- We kept 80% of them in South Dakota, at least for the first year. Not a bad return on investment.
- Average entry salary for all 2008 grads: $33,189. Not bad: by my calculations from state wage data, that puts these fresh faces just above the 25th percentile for South Dakota wages, not to mention making a bigger first-year paycheck than I've ever received from a single South Dakota job. (50th percentile is $38,406—keep working up the ladder, kids!)
- The 125 four-year degree holders who chose not to become teachers averaged $35,205 for their first annual salary.
- The 40 noble souls who did become teachers averaged $31,642. Three-quarters stayed in state (thank you!) and averaged $24,874. One quarter jumped the border and averaged $31,642.
- The 37 who took the associates degree route (respiratory care, health IT, network admin programs) all stayed in state (thank you!) and averaged $30,532.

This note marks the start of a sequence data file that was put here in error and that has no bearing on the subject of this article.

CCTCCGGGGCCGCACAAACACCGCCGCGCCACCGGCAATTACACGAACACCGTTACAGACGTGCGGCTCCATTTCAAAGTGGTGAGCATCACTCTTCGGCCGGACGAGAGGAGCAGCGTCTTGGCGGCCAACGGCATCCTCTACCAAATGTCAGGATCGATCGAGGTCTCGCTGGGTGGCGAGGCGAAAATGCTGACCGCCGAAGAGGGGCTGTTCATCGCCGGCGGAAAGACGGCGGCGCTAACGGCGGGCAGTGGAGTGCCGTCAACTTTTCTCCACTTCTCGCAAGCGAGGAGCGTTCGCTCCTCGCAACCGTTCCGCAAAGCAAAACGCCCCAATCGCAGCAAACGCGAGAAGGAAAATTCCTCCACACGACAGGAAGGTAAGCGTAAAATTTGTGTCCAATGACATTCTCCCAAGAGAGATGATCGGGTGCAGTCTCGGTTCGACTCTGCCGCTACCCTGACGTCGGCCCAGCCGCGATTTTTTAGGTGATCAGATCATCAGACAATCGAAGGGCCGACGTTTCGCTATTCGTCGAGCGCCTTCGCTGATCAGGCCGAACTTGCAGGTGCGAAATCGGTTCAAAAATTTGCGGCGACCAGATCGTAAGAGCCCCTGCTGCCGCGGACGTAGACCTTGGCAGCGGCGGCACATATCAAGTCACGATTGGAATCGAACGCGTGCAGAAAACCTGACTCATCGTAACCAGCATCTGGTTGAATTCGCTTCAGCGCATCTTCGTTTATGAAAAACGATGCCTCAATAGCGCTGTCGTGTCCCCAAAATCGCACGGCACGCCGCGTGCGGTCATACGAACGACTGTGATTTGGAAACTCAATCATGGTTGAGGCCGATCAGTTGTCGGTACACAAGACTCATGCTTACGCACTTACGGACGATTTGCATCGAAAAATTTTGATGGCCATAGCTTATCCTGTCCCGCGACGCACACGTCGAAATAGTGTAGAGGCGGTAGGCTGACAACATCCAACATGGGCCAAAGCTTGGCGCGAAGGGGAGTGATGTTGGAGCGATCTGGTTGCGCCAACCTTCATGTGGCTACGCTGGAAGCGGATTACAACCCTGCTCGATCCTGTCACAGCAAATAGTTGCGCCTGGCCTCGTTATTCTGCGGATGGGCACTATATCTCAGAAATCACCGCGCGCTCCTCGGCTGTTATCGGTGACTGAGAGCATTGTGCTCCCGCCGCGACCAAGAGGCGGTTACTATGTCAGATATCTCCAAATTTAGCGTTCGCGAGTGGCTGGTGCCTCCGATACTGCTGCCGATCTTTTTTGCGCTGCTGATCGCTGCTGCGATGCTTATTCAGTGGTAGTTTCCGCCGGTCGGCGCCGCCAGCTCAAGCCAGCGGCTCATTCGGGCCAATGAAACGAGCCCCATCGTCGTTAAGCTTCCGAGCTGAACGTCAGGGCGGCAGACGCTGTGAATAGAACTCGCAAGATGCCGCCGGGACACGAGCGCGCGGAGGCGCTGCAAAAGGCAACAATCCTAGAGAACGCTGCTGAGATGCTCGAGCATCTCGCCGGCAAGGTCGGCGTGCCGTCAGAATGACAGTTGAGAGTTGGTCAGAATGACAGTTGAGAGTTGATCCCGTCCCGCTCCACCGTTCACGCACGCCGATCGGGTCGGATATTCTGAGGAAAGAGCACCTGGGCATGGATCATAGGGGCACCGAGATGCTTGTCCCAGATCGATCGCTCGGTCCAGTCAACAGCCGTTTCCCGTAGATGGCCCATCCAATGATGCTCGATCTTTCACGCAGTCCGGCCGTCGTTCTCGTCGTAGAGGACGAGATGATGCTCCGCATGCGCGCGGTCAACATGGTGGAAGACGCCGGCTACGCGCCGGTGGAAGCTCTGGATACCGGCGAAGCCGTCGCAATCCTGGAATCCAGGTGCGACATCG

Or look at it this way: suppose you and a friend just started at DSU this year. You both are taking student loans of $4000 a year. You take the associates route, finish in 2011 with $8000 in student debt, go straight to work. Your friend takes the bachelor of education route, finishes in 2013 with $16,000 in student debt, goes straight to work. Ignore possible raises, inflation, side jobs, layoffs, etc. All things being equal, by summer 2014, you will have earned $91,596. Your teacher friend will have earned $24,874. Subtract your student debts, and you are $83,596 to the good. Your friend is $8,874 to the good. Assume a really frugal $10,000 a year in living expenses: you're ready to walk into the bank and drop a 20% down payment on a nice house. Your friend has bupkis.
But don't worry, aspiring educators: you can still marry rich.
Math Update 17:40 CDT: If you tinker the state's wage figures, you may come up with different averages and percentile breaks for the statewide workforce. I took straight averages of the given percentile figures; I did not weight my averages based on the number of workers in each occupation. Thus, my percentile figures are skewed high by the handfuls of really high-paying jobs, like doctors, psychiatrists, and advertising managers. Feel free to recalculate your own numbers (spreadsheets are such fun!)